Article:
WASHINGTON — Genital Gram stains alone lack the diagnostic ability to detect Chlamydia trachomatis and Neisseria gonorrhoeae infections, based on data from 1,511 emergency department visits, reported Dr. Shanda Riley in a poster at the annual meeting of the American College of Emergency Physicians.
In 502 visits (33%), physicians used a DNA probe without a Gram stain, 68 visits (5%) included a Gram stain without a DNA probe, and 941 visits (62%) included both a Gram stain and a DNA probe to detect sexually transmitted infections.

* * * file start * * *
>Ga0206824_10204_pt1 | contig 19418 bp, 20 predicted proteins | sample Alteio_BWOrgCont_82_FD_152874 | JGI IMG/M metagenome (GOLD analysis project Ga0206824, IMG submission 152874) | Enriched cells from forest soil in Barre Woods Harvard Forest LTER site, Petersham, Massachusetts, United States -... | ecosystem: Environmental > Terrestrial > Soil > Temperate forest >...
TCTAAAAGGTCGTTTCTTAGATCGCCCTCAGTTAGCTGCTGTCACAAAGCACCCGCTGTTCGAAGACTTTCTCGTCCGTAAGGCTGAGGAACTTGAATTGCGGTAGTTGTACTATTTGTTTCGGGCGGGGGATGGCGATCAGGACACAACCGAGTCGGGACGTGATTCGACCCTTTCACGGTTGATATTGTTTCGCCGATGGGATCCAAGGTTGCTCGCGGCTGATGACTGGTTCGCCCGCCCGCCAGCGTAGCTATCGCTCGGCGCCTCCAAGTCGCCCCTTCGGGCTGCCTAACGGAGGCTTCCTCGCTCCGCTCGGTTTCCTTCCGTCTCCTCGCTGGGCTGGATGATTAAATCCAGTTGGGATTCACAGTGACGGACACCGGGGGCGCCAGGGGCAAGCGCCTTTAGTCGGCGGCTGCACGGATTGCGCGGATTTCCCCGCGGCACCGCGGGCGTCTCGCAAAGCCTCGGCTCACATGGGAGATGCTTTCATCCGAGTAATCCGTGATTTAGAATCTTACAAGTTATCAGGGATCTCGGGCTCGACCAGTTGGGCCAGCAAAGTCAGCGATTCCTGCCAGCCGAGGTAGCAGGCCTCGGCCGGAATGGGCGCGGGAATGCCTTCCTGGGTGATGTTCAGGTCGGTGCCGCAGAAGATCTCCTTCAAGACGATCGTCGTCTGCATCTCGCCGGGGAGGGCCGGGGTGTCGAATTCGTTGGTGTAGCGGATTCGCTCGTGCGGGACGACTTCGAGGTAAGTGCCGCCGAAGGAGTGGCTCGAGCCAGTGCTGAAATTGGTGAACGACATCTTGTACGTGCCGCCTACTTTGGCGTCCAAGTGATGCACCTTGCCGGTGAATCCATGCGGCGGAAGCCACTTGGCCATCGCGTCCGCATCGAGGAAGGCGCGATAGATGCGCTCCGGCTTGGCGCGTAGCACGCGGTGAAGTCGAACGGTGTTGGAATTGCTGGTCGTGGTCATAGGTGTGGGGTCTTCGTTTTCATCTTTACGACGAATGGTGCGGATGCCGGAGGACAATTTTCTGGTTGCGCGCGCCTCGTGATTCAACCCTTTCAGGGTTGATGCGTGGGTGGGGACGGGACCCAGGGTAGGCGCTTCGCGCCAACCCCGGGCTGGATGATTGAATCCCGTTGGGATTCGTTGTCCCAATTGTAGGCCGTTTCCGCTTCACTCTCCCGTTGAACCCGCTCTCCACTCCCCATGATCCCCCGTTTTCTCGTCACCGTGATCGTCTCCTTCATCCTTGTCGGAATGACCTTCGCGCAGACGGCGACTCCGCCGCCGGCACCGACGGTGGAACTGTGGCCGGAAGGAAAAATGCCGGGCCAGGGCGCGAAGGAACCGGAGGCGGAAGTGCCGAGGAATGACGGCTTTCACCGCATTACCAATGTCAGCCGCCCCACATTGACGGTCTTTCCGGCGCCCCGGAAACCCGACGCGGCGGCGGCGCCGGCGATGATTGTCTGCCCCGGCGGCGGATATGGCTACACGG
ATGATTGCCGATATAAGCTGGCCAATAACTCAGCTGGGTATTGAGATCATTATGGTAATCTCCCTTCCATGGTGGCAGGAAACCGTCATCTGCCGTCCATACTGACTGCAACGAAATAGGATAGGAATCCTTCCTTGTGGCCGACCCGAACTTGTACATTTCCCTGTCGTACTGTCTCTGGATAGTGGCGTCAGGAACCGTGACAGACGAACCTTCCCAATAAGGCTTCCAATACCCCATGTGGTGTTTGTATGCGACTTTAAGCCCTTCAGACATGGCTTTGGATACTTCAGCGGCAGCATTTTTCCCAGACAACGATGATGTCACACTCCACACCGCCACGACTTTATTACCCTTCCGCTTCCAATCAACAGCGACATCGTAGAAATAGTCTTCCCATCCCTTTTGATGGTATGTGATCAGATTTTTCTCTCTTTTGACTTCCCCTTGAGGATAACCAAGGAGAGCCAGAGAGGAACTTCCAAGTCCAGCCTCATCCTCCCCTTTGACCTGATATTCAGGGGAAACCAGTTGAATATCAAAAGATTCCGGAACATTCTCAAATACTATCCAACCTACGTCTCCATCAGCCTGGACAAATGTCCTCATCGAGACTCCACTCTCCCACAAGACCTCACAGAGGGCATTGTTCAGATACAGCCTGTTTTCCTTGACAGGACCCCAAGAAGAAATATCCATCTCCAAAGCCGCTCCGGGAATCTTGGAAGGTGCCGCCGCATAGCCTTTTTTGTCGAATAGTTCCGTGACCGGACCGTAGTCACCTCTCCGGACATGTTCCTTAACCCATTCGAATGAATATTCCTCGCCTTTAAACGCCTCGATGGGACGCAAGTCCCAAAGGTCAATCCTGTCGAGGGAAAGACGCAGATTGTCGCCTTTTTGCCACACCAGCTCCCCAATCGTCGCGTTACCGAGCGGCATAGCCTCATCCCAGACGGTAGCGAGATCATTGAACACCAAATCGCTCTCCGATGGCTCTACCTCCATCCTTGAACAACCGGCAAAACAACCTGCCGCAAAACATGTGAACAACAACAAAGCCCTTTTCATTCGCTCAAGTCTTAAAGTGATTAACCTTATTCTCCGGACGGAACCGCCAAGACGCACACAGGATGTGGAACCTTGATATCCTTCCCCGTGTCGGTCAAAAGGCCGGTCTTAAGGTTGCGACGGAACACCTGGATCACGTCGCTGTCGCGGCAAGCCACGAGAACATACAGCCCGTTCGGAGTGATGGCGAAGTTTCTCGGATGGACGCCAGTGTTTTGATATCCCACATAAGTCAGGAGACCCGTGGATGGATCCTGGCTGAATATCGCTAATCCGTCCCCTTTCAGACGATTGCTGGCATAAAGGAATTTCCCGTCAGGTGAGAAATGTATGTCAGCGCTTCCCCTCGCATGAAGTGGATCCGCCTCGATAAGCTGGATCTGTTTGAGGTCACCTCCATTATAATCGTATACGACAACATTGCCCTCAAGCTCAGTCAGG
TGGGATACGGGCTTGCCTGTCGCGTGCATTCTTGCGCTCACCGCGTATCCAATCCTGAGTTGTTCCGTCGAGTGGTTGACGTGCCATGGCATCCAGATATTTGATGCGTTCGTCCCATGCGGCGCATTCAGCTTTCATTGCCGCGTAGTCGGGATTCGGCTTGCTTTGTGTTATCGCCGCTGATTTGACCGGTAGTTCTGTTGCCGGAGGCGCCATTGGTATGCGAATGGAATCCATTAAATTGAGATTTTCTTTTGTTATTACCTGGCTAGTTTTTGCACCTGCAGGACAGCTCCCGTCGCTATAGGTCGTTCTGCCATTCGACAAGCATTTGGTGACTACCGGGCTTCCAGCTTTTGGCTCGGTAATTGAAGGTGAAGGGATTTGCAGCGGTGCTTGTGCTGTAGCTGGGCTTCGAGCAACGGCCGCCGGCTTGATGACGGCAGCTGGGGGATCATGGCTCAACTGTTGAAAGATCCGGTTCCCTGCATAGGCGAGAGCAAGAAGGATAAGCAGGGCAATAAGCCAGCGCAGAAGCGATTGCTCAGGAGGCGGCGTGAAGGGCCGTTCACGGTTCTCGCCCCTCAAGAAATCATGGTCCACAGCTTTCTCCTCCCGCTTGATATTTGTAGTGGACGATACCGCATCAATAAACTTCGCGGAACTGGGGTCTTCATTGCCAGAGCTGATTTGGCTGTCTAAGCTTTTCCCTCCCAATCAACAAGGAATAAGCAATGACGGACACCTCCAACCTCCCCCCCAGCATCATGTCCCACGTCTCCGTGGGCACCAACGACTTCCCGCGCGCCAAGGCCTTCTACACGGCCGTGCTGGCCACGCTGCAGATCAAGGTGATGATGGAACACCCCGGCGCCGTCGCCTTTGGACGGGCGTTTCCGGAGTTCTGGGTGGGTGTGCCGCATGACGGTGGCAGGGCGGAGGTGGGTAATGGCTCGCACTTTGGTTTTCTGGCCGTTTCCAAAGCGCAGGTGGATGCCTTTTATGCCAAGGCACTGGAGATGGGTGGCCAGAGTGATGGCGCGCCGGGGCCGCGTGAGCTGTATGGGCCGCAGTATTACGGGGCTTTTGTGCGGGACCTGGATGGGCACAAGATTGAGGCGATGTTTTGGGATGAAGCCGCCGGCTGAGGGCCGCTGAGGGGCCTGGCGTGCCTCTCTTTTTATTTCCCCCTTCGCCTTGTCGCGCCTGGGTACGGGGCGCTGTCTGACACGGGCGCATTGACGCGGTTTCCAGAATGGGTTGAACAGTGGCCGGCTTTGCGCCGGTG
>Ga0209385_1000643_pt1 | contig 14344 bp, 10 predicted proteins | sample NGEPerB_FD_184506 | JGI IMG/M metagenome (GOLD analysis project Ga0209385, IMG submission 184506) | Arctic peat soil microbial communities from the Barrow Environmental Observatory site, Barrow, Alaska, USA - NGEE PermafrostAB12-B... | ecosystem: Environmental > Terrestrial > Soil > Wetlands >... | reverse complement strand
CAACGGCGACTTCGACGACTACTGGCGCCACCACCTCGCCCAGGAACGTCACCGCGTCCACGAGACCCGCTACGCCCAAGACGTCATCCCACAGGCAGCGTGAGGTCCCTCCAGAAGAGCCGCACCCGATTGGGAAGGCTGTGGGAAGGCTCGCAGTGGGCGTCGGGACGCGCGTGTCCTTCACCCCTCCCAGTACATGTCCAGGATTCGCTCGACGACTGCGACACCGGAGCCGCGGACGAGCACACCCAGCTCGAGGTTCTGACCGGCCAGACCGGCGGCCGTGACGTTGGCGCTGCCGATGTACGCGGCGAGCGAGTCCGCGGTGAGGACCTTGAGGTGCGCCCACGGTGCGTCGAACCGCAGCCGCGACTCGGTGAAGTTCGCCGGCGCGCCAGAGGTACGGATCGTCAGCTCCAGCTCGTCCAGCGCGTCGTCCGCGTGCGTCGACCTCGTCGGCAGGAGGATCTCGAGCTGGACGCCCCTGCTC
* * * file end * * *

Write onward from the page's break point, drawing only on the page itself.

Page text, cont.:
Dr. Riley of the University of Illinois, Peoria, and her colleagues reviewed all DNA probes for C. trachomatis and N. gonorrhoeae, along with Trichomonas vaginalis wet preps and genital Gram stains performed on patients seen in an emergency department between January 2004 and December 2004. The sensitivity and the specificity of the Gram stains were 71.1% and 41%, respectively, for N. gonorrhoeae, and 75.6% and 43%, respectively, for C. trachomatis. In addition, the average positive predictive value of the Gram stains for both organisms was 15%. Gram stains were considered positive if they demonstrated more than 10 white blood cells per high-power field or if clue cells, Gram-negative intracellular/extracellular diplococci, or T. vaginalis organisms were found.